The National Association of RealtorsÂ® is declaring a major victory against patent abuse in a settlement with Data Distribution Technologies, a subsidiary of the patent enforcement firm General Patent Corporation. DDT sued and threatened several real estate businesses in the past over use of a technology-related patent, but NAR challenged the patentâ€™s validity before the U.S. Patent and Trademark Office and filed a declaratory judgement lawsuit on behalf of NAR members.
NARâ€™s advocacy on behalf of its membership culminated in a settlement requiring DDT to refrain from enforcing its patent in the real estate industry; the covenant included in the settlement specifically notes that NAR members, associations, MLSs, affiliates, and other related entities are protected from potentially costly litigation.
Tom Salomone, NAR president and broker-owner of Real Estate II Inc. in Coral Springs, Florida, doubled down on the associationâ€™s commitment to combating patent abuse and called the settlement a win for RealtorsÂ®.Â â€śWhen RealtorsÂ® fall victim to abuses in the patent system, NAR is going to have their back,â€ť he said. â€śWeâ€™re hopeful that todayâ€™s settlement will remind patent trolls across the country that this type of exploitation is unacceptable and wonâ€™t go unanswered.â€ť
DDT claimed their patent, titled, â€śWeb-Updated Database With Record Distribution By Email,â€ť covered systems that provide agents and consumers with online searchable real estate databases that can update users via email about new information that comes available on those databases. NAR considered DDTâ€™s patent invalid and enforcement of it an overly broad and thinly-veiled effort to exploit real estate businesses for licensing fees with the threat of high-cost litigation.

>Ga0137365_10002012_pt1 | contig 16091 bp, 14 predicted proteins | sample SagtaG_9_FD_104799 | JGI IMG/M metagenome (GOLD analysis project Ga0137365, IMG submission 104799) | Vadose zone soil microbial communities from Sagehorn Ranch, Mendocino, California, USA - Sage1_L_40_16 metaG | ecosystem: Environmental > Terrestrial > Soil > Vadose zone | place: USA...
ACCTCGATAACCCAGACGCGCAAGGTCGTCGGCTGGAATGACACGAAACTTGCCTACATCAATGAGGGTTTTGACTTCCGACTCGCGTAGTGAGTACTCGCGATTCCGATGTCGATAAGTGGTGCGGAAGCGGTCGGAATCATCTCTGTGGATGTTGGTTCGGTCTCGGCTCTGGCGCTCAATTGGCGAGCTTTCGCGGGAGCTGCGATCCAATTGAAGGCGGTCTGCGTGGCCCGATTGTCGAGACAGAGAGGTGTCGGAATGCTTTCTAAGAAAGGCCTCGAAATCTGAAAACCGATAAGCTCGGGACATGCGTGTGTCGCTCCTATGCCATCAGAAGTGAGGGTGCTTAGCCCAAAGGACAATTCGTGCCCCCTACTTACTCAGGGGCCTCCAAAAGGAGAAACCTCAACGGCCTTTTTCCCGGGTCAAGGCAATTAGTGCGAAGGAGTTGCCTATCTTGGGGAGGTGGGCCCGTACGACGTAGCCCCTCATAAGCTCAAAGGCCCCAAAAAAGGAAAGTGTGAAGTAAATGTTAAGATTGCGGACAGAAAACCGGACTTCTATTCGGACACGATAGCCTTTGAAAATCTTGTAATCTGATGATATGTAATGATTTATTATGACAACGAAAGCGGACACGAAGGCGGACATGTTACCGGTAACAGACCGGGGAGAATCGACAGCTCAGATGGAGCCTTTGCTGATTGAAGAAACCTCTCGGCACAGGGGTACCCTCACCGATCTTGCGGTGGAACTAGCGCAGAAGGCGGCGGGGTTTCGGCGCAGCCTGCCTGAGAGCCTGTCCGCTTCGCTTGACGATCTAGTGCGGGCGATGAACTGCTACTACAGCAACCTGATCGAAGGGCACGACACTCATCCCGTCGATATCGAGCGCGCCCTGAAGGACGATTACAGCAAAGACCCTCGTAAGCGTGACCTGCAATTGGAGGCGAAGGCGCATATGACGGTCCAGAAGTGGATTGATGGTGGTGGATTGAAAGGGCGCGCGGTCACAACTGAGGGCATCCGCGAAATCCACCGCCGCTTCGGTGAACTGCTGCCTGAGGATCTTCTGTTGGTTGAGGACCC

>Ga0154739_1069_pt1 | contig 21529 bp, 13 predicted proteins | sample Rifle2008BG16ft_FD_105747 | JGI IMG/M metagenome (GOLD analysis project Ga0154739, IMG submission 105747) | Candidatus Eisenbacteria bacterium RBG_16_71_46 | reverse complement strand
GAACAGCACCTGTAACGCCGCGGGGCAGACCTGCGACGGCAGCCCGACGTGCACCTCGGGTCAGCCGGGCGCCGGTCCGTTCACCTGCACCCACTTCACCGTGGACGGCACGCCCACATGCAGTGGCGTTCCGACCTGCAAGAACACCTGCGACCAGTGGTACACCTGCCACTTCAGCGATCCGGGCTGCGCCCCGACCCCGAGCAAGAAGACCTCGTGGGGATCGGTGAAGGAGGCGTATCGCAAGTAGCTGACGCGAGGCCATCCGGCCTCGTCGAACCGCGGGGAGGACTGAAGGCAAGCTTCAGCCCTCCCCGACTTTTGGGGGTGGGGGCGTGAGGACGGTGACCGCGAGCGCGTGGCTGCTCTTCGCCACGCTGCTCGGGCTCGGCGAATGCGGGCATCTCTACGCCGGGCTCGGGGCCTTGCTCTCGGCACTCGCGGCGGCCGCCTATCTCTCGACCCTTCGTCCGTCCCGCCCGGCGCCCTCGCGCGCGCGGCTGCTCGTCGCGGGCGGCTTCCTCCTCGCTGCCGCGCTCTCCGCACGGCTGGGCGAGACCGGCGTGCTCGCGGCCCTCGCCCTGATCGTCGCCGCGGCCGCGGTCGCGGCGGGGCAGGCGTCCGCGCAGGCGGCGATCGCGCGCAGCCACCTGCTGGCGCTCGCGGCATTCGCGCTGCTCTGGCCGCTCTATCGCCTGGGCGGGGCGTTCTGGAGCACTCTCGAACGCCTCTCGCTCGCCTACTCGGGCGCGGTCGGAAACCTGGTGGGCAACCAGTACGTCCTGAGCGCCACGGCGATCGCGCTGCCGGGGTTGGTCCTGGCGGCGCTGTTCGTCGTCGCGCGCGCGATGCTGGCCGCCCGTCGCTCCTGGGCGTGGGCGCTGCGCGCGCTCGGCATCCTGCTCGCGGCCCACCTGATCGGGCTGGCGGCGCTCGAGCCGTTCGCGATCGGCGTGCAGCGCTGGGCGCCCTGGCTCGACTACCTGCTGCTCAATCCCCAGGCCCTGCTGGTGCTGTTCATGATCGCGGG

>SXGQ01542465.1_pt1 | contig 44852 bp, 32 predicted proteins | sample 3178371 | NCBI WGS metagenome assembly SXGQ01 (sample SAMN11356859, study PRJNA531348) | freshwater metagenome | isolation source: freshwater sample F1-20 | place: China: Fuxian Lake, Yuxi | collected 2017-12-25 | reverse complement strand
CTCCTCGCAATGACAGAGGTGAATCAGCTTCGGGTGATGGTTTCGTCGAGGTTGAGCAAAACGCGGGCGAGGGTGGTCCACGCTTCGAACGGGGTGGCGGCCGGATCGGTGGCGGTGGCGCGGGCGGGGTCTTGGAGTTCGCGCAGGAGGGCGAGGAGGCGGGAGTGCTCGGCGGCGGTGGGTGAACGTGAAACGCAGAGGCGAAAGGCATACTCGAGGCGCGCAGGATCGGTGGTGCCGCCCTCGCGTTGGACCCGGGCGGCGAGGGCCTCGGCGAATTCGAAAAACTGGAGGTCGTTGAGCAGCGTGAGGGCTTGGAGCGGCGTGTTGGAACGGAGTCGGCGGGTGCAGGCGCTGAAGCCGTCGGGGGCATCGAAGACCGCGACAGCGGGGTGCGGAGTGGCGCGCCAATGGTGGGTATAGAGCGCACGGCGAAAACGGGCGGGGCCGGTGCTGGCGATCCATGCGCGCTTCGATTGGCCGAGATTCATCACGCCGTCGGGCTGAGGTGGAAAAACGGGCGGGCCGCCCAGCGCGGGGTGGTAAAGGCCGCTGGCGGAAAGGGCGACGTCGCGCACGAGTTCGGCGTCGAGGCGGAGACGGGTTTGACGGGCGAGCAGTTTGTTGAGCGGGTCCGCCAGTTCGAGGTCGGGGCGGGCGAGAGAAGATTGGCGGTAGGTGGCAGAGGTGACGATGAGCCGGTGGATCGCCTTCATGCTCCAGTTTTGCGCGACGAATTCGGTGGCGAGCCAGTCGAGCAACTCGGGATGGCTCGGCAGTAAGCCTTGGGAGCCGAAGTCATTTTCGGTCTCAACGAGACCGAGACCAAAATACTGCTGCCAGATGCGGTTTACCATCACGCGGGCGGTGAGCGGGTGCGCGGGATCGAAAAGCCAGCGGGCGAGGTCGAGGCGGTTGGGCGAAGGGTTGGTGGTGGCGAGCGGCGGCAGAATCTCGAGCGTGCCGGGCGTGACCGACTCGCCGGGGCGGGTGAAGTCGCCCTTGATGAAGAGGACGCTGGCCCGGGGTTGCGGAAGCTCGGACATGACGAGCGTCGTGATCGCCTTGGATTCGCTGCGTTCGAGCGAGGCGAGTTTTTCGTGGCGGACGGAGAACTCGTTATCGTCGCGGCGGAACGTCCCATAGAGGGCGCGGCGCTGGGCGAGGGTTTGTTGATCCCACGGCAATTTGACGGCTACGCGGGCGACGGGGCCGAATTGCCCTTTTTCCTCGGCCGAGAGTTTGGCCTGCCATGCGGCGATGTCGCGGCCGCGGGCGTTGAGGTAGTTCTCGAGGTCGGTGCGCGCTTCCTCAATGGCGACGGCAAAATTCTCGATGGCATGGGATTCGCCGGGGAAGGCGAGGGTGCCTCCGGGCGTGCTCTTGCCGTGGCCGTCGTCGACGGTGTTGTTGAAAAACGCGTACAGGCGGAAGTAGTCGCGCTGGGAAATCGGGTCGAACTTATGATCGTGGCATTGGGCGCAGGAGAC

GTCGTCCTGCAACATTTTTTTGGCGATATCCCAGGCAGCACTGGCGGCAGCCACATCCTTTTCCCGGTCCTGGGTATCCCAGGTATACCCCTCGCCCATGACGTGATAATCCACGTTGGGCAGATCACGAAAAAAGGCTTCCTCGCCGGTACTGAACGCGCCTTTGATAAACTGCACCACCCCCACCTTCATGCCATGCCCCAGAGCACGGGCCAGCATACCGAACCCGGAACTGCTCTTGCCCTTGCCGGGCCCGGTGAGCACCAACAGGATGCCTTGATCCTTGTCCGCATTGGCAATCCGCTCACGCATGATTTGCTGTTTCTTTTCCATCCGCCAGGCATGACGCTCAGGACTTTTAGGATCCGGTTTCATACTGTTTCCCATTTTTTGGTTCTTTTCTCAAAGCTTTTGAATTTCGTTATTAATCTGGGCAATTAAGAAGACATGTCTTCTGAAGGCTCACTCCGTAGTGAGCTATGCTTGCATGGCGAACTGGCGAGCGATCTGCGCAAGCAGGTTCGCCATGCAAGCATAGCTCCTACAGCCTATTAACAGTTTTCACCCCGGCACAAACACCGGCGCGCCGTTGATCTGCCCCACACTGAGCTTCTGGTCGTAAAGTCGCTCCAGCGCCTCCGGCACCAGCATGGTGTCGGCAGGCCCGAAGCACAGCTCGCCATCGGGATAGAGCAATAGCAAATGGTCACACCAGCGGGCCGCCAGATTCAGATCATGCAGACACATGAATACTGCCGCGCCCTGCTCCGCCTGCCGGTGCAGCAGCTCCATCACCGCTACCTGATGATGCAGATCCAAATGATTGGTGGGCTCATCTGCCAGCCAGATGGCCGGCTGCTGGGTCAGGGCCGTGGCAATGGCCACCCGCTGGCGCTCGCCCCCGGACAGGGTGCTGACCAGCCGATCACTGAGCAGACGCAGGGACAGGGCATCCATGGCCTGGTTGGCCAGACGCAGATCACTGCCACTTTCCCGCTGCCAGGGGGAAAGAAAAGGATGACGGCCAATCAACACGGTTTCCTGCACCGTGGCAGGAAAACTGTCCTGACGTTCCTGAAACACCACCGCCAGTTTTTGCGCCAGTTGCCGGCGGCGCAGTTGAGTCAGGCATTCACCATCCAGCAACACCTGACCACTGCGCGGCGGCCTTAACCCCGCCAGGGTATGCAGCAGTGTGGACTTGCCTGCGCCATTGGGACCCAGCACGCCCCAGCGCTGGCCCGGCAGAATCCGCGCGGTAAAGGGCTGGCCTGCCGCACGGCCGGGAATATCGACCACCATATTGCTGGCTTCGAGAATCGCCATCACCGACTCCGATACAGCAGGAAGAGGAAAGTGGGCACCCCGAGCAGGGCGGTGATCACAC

Although the settlement marks a victory for NAR, Salomone acknowledged that additional work is required to broadly reform the patent system. â€śNAR believes in the protection of legitimate intellectual property rights, but weâ€™re ready and willing to invalidate frivolous patent claims aimed at our members,â€ť he said. â€śTo fully defend business owners across the country, however, we need significant reforms to the system that offer robust protections against patentÂ Â trolls. Weâ€™re urging legislators to take a hard look at that in the months ahead.â€ť
NAR has long supported efforts in Congress to make common sense patent litigation reforms that foster innovation and investment while benefiting the whole of the American economy.
According to NAR, 2015 saw the most patent disputes in history, with patent trolls composing nearly 67 percent of patent litigation that same year.
For more information, visit www.realtor.org.